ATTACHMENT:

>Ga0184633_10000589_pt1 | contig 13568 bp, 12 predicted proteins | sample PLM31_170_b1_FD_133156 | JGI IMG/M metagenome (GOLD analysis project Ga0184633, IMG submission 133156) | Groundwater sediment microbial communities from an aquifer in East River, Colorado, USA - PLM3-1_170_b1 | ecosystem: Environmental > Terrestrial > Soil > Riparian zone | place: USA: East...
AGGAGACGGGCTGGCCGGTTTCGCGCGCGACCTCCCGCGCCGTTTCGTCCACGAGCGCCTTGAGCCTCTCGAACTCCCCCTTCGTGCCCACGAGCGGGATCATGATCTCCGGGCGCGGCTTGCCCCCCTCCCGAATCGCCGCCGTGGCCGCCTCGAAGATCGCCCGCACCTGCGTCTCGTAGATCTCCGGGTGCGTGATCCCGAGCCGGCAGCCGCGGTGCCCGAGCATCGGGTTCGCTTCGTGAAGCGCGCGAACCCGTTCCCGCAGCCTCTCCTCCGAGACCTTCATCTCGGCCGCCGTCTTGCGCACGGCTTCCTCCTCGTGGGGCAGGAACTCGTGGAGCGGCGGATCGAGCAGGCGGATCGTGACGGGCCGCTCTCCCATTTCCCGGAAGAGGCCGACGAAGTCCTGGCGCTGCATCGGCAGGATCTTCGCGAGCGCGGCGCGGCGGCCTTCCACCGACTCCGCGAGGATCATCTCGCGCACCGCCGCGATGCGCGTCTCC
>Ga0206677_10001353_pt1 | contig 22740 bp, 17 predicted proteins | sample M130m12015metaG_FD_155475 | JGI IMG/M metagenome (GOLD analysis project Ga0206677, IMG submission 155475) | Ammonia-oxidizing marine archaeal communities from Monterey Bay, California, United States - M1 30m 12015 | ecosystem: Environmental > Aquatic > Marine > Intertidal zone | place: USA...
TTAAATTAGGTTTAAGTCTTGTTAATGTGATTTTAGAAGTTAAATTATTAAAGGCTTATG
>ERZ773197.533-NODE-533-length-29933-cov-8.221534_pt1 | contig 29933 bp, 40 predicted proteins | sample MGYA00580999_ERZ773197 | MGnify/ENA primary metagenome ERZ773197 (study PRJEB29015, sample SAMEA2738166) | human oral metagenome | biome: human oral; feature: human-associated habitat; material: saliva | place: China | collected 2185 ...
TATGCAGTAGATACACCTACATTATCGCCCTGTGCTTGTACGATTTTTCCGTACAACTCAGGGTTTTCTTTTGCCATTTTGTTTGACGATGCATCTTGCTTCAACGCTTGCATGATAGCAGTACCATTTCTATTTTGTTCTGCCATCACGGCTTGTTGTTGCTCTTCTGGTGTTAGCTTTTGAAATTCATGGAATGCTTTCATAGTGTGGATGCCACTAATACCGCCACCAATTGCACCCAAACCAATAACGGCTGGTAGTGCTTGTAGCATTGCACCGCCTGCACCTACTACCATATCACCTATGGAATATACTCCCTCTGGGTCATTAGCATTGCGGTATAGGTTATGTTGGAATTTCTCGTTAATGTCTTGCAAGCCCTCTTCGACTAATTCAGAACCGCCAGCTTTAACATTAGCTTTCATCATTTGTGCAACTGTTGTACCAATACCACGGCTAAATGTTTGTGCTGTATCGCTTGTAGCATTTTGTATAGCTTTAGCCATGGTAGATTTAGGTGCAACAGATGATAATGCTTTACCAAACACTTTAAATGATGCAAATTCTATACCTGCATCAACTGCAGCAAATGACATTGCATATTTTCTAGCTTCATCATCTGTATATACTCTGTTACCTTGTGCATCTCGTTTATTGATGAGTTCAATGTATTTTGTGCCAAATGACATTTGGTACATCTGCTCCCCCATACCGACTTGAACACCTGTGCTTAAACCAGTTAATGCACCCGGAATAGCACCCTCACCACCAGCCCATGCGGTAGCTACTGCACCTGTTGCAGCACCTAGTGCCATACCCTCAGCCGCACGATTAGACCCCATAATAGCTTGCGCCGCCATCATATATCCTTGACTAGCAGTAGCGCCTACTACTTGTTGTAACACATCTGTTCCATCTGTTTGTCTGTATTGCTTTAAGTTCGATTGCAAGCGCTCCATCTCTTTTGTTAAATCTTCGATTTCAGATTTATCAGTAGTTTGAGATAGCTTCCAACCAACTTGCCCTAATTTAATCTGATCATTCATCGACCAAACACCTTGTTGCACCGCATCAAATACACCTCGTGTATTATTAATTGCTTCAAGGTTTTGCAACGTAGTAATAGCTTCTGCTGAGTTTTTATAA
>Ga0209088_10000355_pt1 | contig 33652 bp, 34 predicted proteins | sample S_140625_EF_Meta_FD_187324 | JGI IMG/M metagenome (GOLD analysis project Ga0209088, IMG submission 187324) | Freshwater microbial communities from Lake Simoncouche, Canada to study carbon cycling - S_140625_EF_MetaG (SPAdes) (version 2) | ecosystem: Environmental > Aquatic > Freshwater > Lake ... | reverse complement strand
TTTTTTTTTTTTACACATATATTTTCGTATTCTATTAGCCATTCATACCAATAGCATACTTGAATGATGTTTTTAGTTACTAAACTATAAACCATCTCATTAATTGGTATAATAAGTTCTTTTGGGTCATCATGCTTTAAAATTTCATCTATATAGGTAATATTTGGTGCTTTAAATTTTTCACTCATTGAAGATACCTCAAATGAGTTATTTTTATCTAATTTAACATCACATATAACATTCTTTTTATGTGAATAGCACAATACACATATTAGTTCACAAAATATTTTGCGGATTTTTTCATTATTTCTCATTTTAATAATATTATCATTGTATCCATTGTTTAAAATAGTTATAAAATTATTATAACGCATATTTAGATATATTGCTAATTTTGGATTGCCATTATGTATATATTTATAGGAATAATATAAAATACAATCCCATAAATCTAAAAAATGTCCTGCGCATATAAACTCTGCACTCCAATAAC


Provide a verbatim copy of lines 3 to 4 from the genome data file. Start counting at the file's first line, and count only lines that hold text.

>Ga0206677_10001353_pt1 | contig 22740 bp, 17 predicted proteins | sample M130m12015metaG_FD_155475 | JGI IMG/M metagenome (GOLD analysis project Ga0206677, IMG submission 155475) | Ammonia-oxidizing marine archaeal communities from Monterey Bay, California, United States - M1 30m 12015 | ecosystem: Environmental > Aquatic > Marine > Intertidal zone | place: USA...
TTAAATTAGGTTTAAGTCTTGTTAATGTGATTTTAGAAGTTAAATTATTAAAGGCTTATG